Producer: Nick Patrick
A Pier production for BBC Radio 4.

The English Pearl Harbour20170606

Tom Holland on the 350th anniversary of the Medway Raid and Domesday uncovered.

Tom Holland returns with the history magazine that showcases the latest research and demonstrates the relevance of the past in the present day.

The Dutch Are Coming!
350 years on from a daring Dutch mission up the Thames estuary, in which the flagship of the English fleet was taken and Sheerness captured, we ask whether this was the pinnacle of power for the Netherlands navy and how the international ambitions of both countries in the 17th century may also have helped shaped their response to globalisation today.

Domesday Uncovered.
Helen Castor is deep in the archives at Exeter Cathedral to find out how new research is unravelling some of the mysteries of one of the most famous documents in English and Welsh history, the Domesday Survey of 1086. Remarkably, this priceless historic gem was discovered by historian Stephen Baxter in a dreadful condition a few years ago. Now, splendidly restored, its able to shed some light on how William's great survey was actually achieved and why he did it.

The History of Political Constituencies.
As voters across the United Kingdom prepare to go to the polls, Iszi Lawrence asks Dr Paul Seaward and the team at the History of Parliament to explain the history of our political constituencies, how and why they have changed, and some of the shenanigans that went on in them throughout our electoral past.

Producer: Nick Patrick
A Pier production for BBC Radio 4.

The fight to eradicate polio20180130

Tom Holland on the Coventry polio epidemic, and when Parliament left Westminster.

Tom Holland and guests highlight histories that help us understand more about the background to some of today's important issues.

Helen Castor visits Coventry where, in 1957, one of the last polio epidemics hit the city. Local people were furious that widespread vaccination wasn't brought in, but the fledgling NHS simply didn't have enough stocks and medical experts were concerned about an American trial that had gone wrong. We learn that the government of the day were worried that Britain was entering a high-tech world without the skills that other countries had and was reluctant to bring in costly medicines from overseas, preferring that we develop our own.

The last time Parliament sat outside Westminster was in 1681, when it went to Oxford for a week. Today, with the government yet to finalise plans for the restoration and repair of the Palace of Westminster, we ask whether history might be made and a decision taken to move the engine of our democracy out to the shires once again, on a temporary basis. What can we learn from that short relocation over 300 years ago.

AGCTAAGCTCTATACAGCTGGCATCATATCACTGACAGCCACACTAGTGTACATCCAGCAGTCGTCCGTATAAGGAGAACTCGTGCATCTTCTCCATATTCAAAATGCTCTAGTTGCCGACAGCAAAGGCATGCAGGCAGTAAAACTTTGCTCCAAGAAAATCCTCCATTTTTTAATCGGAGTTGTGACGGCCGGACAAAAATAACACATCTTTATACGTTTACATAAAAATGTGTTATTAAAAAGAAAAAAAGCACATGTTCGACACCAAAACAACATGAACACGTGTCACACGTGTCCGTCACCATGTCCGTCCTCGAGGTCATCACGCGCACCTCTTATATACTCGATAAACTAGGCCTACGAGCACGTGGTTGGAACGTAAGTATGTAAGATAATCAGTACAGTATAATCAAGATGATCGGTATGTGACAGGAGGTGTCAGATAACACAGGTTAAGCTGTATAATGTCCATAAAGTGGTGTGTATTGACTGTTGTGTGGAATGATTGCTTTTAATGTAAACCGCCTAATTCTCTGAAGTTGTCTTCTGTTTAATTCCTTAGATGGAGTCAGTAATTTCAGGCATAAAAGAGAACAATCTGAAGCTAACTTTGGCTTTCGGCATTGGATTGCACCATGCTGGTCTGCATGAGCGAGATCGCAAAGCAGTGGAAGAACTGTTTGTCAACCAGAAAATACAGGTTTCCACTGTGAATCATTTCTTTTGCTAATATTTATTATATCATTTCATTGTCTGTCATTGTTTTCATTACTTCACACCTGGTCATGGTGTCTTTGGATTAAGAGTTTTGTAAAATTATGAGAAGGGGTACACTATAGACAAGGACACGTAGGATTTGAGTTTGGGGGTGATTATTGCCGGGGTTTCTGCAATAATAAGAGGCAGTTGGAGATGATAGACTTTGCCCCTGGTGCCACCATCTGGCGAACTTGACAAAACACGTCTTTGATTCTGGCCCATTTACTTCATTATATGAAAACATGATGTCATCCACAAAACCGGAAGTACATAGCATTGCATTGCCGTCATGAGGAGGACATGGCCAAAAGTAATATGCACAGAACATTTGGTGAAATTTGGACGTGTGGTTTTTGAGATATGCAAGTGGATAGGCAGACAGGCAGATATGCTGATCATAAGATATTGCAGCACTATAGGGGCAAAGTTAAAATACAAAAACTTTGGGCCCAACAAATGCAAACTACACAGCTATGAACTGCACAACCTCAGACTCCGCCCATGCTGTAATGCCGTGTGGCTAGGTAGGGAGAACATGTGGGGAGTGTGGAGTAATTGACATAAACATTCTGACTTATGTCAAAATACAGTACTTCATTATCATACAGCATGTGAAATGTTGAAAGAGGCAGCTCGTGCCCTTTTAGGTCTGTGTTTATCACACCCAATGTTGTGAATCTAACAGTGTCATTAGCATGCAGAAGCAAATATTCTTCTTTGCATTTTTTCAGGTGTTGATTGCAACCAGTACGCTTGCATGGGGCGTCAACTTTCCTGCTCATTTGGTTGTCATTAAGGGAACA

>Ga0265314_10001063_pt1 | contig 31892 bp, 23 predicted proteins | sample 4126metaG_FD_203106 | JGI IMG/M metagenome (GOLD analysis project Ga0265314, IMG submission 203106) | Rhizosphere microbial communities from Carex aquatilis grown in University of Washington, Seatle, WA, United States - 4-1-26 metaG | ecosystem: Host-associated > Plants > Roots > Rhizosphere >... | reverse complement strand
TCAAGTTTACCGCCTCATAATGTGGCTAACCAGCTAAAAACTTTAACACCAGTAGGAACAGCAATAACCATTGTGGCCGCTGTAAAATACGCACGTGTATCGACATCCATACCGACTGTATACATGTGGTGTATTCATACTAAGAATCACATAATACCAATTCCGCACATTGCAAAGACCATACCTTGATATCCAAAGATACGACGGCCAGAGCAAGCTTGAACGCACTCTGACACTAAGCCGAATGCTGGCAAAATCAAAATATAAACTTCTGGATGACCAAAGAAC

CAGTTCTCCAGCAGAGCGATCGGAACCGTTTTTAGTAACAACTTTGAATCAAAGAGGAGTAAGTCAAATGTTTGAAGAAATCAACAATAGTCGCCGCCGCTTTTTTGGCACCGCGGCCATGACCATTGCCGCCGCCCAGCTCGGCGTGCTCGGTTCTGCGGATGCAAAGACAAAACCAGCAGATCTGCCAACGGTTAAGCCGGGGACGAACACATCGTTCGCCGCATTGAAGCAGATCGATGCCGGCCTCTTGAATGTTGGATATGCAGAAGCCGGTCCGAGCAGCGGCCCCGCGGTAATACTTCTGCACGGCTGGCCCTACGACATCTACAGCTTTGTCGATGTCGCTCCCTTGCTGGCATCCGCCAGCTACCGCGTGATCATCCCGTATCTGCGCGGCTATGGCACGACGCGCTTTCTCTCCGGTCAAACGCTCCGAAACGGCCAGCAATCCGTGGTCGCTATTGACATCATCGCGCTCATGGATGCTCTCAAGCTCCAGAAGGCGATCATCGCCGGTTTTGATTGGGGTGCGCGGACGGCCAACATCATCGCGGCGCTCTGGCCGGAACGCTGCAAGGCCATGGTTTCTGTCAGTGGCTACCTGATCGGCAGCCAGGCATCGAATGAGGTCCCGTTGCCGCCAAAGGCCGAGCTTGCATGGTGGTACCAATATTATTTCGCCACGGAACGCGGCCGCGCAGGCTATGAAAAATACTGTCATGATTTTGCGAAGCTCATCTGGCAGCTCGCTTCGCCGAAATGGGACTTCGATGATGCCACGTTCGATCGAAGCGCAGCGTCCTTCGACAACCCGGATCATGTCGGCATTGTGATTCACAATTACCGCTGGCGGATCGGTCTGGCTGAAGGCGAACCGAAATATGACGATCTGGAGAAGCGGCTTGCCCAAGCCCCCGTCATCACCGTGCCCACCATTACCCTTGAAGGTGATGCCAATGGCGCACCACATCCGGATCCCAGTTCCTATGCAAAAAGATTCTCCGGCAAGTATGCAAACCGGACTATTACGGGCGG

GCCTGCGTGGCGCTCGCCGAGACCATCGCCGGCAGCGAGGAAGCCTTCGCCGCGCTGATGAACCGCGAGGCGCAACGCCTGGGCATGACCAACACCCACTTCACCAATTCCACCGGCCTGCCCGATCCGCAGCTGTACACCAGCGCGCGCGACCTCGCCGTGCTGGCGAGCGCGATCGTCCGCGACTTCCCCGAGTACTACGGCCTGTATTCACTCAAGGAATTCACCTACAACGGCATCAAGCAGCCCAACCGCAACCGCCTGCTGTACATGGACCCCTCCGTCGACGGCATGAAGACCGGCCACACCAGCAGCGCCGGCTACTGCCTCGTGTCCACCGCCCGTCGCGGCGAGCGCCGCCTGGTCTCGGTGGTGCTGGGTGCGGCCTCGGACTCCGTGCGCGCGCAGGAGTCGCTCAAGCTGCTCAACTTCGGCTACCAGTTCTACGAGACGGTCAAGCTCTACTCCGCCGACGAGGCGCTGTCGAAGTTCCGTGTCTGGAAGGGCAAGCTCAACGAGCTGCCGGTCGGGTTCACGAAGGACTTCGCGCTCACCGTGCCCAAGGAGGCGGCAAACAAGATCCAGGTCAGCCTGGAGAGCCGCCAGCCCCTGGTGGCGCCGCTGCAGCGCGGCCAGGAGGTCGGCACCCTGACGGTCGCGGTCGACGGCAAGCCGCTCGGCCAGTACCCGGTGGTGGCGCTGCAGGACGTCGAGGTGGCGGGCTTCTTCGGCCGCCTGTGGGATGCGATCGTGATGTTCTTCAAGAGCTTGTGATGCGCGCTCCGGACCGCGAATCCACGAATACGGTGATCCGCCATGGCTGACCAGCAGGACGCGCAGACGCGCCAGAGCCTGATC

Top Town History features the home of Magna Carta, Egham, and the former-industrial powerhouse of Bury in Lancashire.

Producer: Nick Patrick
A Pier production for BBC Radio 4.

The Radio Ballads, Dorothea Lange And The Archaeology Of The A1420180703

Series exploring the latest historical and archaeological research.

Popular history series where the past connects with the present.

The Radio Ballads, Dorothea Lange, Archaeology of the A1420180703

Helen Castor on the photography of Dorothea Lange and the radio ballads of Charles Parker.

Popular history series where the past connects with the present.

Helen Castor is joined by Professor Lucy Robinson from the University of Sussex.

A new exhibition at the Barbican in London features the photography of Dorothea Lange who is best known for her coverage of the dust-bowl depression of mid-west America in the 1930s. Many of her now iconic images were actually staged - but does that alter their historical importance? Helen takes in the exhibition with the historian of race in modern America, Dr Melissa Milewski.

The 70th anniversary of the NHS at 70 is being marked across the BBC. In one of the more unusual ideas, Radio 3 are creating a symphony from the sounds that are commonplace in the health service. The inspiration for the piece comes from the "radio ballads" back in the late fifties and early sixties, produced by Charles Parker and featuring the music of Ewan McColl. Olivette Otele is a French-African historian who had never come across these radio programmes - so what can she glean about life in Britain sixty years ago by listening to them again?

And Tom Holland has a song of the road too. He's in Cambridgeshire, in the middle of Britain's biggest archaeological dig, where the A14 meets the A1 and a new historic landscape is being revealed.

Producer: Nick Patrick
A Pier production for BBC Radio 4.

The Stonehenge Tunnel20170620

Digging under Stonehenge, the archaeology of a 1960s estate and China's Belt and Road.

Tom Holland goes behind the headlines to look at the stories making history.

Helen Castor travels to Salisbury Plain to hear more about a growing row between archaeologists and our leading heritage organisations about plans to build a tunnel under Stonehenge. She discovers how, increasingly, it isn't iconic Stonehenge that is at the centre of researchers' thinking but the wider and even more historic landscape.

In Lincolnshire, Carenza Lewis and a team from the University of Lincoln are using archaeology for what some might describe as more pressing questions - how we can tackle the housing crisis and provide green space and places to play. A community project in Gainsborough has been evaluating the success of the 20th Century Garden City Movement by analysing artefacts from a post-war housing estate, to see if people actually exploited the space provided by urban planners.